Anzac Day, 25 April, is one of Australia’s most important
national occasions. It marks the anniversary of the first major military action
fought by Australian and New Zealand forces during the First World War.
What does ANZAC stand for?
ANZAC stands for Australian and New Zealand Army Corps. The
soldiers in those forces quickly became known as Anzacs, and the pride they
took in that name endures to this day.
Why is this day special to Australians?
When war broke out in 1914 Australia had been a federated nation
for only 13 years, and its government was eager to establish a reputation among
the nations of the world. When Britain declared war in August 1914 Australia
was automatically placed on the side of the Commonwealth. In 1915 Australian
and New Zealand soldiers formed part of the expedition that set out to capture
the Gallipoli peninsula in order to open the Dardanelles to the allied navies.
The ultimate objective was to capture Constantinople (now Istanbul), the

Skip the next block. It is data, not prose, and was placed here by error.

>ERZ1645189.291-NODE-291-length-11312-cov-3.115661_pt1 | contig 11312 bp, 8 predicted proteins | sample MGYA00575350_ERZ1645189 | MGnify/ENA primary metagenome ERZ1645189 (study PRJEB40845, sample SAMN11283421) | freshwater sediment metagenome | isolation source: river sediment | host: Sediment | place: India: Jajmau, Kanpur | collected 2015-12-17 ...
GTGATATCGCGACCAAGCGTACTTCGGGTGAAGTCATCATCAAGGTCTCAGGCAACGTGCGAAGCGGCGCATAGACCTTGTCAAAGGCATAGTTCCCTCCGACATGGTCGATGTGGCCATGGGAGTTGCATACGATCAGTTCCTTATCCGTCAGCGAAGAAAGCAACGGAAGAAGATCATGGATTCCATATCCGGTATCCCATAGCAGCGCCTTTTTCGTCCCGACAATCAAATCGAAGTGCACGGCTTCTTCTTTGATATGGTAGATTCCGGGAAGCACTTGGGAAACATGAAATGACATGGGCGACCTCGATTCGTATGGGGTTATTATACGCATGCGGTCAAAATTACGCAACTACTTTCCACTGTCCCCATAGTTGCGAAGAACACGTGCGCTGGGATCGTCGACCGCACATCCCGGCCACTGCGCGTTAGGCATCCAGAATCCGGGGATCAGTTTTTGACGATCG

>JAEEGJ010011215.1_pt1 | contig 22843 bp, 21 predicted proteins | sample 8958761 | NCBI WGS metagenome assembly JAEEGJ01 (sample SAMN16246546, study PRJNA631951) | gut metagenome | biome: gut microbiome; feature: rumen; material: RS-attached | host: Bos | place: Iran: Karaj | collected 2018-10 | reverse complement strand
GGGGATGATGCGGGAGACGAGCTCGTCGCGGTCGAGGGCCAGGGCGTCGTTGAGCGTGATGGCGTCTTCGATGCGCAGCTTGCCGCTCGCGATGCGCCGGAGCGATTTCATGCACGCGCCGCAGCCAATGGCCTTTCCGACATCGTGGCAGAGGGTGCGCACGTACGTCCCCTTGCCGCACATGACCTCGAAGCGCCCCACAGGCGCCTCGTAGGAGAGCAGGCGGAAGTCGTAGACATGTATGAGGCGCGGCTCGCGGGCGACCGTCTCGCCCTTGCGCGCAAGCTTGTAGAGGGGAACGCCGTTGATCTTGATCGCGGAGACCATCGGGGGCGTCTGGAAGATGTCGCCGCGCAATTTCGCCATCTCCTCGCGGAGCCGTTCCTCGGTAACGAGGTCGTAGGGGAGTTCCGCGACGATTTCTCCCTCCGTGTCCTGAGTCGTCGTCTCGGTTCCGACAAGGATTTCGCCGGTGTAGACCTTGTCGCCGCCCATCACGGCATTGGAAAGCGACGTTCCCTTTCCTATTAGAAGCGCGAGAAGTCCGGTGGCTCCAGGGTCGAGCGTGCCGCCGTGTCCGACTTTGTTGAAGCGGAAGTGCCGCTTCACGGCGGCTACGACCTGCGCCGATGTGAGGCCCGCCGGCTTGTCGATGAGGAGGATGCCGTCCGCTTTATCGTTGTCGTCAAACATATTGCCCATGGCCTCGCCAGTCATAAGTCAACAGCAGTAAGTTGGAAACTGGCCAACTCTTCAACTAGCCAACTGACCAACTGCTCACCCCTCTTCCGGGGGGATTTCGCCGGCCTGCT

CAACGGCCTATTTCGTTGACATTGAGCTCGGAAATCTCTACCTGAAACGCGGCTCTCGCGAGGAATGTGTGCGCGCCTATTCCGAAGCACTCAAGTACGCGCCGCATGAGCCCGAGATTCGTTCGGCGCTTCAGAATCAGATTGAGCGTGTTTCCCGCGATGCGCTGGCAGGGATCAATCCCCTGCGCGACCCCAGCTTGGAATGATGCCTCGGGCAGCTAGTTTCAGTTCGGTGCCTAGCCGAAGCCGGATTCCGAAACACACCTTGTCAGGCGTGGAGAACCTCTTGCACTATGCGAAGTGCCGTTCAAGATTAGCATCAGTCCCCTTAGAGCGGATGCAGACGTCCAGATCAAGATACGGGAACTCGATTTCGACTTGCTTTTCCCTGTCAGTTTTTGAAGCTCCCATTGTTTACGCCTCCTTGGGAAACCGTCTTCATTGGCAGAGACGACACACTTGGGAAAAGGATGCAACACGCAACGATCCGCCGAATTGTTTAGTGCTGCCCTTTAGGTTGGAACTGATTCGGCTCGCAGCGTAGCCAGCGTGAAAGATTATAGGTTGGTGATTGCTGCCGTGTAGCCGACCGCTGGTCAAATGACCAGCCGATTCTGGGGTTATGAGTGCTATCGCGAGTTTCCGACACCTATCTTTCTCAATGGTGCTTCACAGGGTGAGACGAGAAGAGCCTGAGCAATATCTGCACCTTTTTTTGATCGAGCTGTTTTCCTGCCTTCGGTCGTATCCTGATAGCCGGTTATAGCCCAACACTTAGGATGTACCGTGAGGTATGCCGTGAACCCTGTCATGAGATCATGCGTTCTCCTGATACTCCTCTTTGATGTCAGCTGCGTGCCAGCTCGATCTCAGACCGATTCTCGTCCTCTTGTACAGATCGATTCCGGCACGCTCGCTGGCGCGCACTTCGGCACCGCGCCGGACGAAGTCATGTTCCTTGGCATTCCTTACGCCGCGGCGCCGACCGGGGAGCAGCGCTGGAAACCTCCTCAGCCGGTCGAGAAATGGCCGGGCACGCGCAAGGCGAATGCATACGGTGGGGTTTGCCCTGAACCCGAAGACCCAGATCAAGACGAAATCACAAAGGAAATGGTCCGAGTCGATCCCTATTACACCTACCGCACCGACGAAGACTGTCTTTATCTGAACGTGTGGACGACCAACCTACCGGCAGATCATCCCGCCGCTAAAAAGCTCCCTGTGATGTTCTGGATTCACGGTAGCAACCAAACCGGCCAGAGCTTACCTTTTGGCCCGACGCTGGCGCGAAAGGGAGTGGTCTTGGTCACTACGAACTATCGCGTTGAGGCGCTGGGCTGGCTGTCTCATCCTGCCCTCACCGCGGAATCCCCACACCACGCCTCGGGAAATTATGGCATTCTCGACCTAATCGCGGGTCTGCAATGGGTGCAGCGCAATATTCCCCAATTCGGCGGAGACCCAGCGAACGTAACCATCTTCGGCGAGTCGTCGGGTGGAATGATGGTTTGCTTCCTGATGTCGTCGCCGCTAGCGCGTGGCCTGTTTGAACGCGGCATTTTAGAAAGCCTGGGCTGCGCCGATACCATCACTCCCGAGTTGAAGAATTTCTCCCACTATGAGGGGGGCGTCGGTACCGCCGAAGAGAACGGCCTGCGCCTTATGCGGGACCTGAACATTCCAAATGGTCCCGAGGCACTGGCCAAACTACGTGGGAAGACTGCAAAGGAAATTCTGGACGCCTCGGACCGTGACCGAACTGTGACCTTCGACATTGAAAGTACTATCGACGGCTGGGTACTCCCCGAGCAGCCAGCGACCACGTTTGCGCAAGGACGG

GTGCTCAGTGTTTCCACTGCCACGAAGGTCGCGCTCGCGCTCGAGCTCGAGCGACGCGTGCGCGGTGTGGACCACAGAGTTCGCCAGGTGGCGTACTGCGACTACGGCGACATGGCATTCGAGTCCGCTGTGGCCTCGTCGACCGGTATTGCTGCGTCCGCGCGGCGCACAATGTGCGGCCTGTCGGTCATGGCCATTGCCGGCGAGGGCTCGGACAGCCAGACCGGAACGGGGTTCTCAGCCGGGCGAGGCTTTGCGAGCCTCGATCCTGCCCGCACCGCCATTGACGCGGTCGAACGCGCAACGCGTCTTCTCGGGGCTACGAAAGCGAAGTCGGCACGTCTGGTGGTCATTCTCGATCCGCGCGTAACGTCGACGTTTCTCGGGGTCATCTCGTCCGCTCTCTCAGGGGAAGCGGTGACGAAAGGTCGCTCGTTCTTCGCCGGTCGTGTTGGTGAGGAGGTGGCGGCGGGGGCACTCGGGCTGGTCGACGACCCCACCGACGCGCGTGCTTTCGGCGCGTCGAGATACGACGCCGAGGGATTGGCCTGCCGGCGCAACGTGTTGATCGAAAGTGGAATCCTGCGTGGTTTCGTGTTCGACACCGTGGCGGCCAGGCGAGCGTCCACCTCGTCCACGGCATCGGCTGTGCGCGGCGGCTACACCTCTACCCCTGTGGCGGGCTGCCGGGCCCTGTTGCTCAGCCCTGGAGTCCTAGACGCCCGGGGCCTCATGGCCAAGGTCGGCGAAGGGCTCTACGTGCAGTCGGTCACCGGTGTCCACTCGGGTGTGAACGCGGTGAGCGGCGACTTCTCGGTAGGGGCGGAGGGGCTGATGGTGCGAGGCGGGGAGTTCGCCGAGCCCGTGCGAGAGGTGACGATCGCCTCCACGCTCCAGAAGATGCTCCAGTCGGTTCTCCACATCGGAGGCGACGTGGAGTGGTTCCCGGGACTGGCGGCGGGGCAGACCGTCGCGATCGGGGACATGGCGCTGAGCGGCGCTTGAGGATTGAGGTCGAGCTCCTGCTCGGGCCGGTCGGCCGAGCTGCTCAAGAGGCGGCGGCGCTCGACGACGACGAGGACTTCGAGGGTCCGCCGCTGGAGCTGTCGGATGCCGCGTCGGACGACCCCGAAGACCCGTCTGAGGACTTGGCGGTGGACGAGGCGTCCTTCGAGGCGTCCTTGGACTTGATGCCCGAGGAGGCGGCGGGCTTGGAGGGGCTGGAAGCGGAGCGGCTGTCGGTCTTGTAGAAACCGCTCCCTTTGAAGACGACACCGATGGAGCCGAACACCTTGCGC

capital of the Ottoman Empire, an ally of Germany.
A view looking aft of lifeboat carrying unidentified men of
the Australian 1st Divisional Signal Company as they are towed towards Anzac
Cove on the day of the landing.
The Australian and New Zealand forces landed on Gallipoli on
25 April, meeting fierce resistance from the Ottoman Turkish defenders. What
had been planned as a bold stroke to knock Turkey out of the war quickly became
a stalemate, and the campaign dragged on for eight months. At the end of 1915
the allied forces were evacuated from the peninsula, with both sides having
suffered heavy casualties and endured great hardships. More than 8,000
Australian soldiers had died in the campaign. Gallipoli had a profound impact
on Australians at home, and 25 April soon became the day on which Australians
remembered the sacrifice of those who died in the war.
Although the Gallipoli campaign failed in its military
objectives, the actions of Australian and New Zealand forces during the
campaign left a powerful legacy. What became known as the "Anzac legend” became
an important part of the identity of both nations, shaping the ways in which
they viewed both their past and their future.